2. Use a Battery Monitor

Pros: Most accurate, convenient

Cons: Good battery monitors are expensive

The best way to track battery capacity is to connect a good battery monitor — such as the Victron SmartShunt or Victron BMV-712.

Battery monitors track the amount of amp hours consumed to accurately estimate the state of charge. They also display useful system specs such as battery voltage and current. Some connect via Bluetooth to your phone so you can check your LiFePO4 battery’s capacity in a mobile app.

 

3. Use a Solar Charge Controller

 

Pros: Convenient

Cons: Inaccurate

If you charge your LiFePO4 battery with solar panels, you may be thinking:

“My solar charge controller already measures battery voltage. I can just use it to check battery capacity.”

But!

This voltage reading is largely inaccurate. It suffers from all of the problems mentioned above, plus it’s done while the battery is connected to loads and chargers.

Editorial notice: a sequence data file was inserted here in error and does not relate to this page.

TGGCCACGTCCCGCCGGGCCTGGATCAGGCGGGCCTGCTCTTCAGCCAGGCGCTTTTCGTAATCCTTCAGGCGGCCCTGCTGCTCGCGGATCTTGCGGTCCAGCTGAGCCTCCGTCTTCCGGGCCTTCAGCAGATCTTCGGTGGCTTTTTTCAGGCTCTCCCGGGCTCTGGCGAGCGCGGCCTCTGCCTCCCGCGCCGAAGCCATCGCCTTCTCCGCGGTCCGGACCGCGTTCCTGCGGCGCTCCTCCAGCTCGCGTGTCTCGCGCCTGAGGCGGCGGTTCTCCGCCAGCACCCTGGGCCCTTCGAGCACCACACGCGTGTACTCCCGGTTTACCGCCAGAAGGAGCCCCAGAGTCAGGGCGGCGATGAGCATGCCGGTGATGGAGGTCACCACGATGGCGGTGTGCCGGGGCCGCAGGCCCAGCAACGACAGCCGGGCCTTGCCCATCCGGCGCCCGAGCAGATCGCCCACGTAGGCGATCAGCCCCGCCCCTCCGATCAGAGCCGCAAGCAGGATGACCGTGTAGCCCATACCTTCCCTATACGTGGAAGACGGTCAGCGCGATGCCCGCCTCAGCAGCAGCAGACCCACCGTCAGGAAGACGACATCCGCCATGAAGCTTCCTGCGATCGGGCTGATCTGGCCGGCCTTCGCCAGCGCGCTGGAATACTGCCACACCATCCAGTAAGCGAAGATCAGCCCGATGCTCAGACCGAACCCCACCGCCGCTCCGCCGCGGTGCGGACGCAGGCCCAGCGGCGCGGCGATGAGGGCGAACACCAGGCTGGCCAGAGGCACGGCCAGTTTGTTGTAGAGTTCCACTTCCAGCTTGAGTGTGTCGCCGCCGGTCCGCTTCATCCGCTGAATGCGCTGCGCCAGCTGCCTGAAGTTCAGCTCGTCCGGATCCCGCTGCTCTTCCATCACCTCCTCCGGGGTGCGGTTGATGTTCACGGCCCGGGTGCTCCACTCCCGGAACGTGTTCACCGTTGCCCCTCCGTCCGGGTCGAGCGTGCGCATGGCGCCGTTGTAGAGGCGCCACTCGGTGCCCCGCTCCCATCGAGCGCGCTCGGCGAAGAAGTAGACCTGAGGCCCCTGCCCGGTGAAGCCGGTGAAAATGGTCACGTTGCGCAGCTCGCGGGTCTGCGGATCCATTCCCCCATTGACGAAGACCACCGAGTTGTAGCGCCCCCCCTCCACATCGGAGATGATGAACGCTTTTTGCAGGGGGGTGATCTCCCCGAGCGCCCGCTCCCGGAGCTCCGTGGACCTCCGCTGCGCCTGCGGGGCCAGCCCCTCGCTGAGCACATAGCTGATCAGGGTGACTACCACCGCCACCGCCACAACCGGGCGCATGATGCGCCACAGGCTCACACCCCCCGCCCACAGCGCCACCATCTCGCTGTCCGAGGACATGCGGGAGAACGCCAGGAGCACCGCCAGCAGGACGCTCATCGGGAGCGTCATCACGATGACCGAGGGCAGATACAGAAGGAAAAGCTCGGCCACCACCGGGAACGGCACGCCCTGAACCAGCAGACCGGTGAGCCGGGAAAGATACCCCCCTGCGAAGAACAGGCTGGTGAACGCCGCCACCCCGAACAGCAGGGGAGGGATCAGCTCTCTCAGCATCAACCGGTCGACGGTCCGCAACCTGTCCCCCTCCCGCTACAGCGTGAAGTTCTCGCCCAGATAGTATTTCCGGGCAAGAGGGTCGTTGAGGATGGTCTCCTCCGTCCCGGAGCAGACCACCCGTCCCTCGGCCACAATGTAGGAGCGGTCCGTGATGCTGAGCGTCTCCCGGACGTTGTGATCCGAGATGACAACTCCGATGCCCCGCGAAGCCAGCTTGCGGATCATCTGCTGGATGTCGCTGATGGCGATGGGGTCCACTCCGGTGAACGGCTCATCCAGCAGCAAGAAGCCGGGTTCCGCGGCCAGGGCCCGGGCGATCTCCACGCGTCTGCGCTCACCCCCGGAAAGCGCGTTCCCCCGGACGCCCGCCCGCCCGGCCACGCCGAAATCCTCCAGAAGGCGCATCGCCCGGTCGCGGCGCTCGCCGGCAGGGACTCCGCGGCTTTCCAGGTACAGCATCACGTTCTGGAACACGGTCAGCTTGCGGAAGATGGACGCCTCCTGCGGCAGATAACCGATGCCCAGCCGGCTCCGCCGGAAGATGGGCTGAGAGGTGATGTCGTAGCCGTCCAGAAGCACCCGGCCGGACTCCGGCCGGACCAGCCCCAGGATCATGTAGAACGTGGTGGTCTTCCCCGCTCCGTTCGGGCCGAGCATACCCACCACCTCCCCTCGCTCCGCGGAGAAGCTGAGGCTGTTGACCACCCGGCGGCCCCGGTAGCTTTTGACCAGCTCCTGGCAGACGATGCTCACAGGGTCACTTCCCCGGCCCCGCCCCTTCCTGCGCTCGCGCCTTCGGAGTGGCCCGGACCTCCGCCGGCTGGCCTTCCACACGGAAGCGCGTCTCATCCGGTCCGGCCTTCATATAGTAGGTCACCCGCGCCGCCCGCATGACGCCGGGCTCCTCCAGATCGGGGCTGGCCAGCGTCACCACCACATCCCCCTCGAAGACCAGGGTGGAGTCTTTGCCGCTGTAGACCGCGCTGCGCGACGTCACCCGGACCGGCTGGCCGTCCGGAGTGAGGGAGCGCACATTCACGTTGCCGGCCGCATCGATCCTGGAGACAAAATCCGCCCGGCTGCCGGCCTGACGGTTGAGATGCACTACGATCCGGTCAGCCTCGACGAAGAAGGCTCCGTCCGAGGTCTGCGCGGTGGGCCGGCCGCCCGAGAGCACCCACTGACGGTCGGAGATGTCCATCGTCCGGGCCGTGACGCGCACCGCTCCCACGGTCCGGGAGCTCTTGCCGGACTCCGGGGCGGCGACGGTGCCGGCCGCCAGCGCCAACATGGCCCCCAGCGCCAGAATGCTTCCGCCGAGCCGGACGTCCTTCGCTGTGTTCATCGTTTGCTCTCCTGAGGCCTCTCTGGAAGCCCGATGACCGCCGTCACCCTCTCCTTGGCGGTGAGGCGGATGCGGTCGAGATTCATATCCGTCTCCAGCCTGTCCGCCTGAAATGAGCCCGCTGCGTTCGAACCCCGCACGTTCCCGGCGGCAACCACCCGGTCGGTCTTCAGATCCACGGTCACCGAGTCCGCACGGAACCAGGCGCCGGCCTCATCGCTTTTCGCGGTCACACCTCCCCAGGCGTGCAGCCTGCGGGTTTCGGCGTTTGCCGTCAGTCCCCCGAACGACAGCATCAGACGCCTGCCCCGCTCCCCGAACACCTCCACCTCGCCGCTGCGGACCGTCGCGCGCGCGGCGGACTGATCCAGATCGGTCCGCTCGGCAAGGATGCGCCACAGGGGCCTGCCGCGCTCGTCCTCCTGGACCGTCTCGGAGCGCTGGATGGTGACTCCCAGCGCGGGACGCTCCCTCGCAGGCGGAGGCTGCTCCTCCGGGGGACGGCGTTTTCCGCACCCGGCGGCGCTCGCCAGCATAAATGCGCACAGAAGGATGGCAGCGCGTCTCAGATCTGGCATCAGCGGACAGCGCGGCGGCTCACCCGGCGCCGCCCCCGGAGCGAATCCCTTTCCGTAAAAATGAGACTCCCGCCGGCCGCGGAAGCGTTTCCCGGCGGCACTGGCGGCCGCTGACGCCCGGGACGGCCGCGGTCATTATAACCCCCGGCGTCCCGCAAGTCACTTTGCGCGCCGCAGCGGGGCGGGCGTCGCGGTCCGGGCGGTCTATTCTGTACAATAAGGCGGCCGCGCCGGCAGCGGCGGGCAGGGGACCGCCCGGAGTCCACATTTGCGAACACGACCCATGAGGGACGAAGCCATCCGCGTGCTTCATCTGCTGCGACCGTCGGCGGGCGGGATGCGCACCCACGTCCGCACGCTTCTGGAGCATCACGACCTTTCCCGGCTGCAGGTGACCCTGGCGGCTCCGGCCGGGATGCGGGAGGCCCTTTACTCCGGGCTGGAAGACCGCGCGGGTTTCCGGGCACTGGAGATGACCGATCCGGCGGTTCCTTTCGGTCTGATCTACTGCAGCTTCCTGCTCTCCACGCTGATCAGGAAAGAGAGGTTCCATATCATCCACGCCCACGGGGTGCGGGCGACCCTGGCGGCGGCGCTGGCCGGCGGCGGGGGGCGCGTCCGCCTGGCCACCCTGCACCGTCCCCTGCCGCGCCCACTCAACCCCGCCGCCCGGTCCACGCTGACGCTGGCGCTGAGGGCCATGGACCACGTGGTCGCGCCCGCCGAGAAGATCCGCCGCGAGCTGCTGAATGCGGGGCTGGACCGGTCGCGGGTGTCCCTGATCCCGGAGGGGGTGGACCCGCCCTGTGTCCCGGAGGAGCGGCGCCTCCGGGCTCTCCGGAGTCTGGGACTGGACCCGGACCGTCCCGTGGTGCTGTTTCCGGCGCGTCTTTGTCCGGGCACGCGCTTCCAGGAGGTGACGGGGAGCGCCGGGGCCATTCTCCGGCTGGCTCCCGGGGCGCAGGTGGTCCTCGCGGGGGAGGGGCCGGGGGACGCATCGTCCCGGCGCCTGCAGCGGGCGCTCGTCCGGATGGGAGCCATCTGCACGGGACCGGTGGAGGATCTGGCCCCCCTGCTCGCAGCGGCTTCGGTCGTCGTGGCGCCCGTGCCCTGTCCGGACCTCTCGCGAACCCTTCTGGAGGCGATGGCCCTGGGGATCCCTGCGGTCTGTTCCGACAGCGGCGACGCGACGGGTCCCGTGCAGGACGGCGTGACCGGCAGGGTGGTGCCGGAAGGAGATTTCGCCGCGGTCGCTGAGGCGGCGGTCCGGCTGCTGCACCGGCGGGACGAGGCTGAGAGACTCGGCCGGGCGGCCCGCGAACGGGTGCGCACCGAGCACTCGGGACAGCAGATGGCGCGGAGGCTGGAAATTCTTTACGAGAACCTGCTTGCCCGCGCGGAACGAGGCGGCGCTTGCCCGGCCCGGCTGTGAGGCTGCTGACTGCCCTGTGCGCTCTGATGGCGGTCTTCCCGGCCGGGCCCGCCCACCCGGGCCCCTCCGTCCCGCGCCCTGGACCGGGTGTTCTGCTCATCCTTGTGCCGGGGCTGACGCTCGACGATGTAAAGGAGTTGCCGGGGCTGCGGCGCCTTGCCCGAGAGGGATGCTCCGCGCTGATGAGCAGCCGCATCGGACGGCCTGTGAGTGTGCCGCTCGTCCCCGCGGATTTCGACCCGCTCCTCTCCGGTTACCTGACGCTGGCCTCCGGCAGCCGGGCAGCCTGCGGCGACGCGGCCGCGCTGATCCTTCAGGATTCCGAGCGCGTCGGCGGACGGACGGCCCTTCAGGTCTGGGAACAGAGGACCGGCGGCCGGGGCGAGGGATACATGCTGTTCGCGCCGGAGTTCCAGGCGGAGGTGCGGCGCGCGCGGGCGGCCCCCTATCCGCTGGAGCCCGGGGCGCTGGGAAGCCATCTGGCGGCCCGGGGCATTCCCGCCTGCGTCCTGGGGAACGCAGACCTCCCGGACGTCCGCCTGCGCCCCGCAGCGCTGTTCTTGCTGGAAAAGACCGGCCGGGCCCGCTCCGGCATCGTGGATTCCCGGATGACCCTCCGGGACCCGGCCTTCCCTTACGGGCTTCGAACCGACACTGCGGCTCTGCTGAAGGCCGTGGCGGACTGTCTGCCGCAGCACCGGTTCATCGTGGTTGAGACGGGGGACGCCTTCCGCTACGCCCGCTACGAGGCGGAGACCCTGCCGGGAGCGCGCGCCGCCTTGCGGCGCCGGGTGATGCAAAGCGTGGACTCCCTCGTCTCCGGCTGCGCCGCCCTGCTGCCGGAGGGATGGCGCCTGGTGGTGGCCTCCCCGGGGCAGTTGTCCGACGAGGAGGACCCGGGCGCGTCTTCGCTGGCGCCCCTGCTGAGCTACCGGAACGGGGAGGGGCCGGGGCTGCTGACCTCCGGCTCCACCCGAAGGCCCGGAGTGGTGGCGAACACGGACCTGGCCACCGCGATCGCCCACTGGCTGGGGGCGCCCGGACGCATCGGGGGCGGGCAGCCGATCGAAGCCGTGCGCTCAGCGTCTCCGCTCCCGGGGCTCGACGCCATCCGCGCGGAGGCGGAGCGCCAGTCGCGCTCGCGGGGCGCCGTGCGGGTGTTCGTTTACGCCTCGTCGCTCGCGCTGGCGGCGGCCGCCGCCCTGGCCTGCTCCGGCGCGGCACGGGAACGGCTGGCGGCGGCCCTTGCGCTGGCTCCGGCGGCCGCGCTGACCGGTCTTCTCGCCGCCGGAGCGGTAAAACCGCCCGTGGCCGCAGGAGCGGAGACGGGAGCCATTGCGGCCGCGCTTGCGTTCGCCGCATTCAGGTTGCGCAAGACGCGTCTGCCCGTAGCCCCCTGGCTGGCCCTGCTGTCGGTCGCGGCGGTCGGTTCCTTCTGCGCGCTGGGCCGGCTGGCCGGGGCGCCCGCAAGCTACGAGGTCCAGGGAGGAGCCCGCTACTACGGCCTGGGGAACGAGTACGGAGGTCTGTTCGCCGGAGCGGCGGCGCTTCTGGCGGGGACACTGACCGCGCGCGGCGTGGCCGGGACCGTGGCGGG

(Not to mention that some charge controllers have incorrect voltage readings.)

For example, recall that when I checked my battery’s voltage with a multimeter at the battery terminals, I got a voltage reading of 13.23 volts. That correlates to a roughly 80% state of charge.

But when I connected my battery to an MPPT charge controller, the controller measured 13.0 volts. That correlates to a roughly 30% state of charge — a difference of 50%! Granted, some charge controllers have much more accurate battery voltage readings than others.

After all, voltage drops under load. And a charge controller is a load. If I were to connect a solar panel and start solar charging the battery, its voltage would quickly jump.

Checking battery capacity this way is convenient. But beware that it can be quite inaccurate. I generally use this voltage reading just to make sure my battery isn’t close to being fully discharged.

If you use this method and want to make sure it’s as accurate as possible, you can buy a battery voltage sensor.  A voltage sensor gives the controller a more accurate voltage reading, especially in solar power systems with long wire runs.

LiFePO4 Voltage FAQ

What is the voltage of a fully charged 12V LiFePO4 battery?

A fully charged 12V LiFePO4 battery will have a charging voltage of around 14.6 volts and a resting voltage of around 13.6 volts.

What is the charging voltage of a 12V LiFePO4 battery?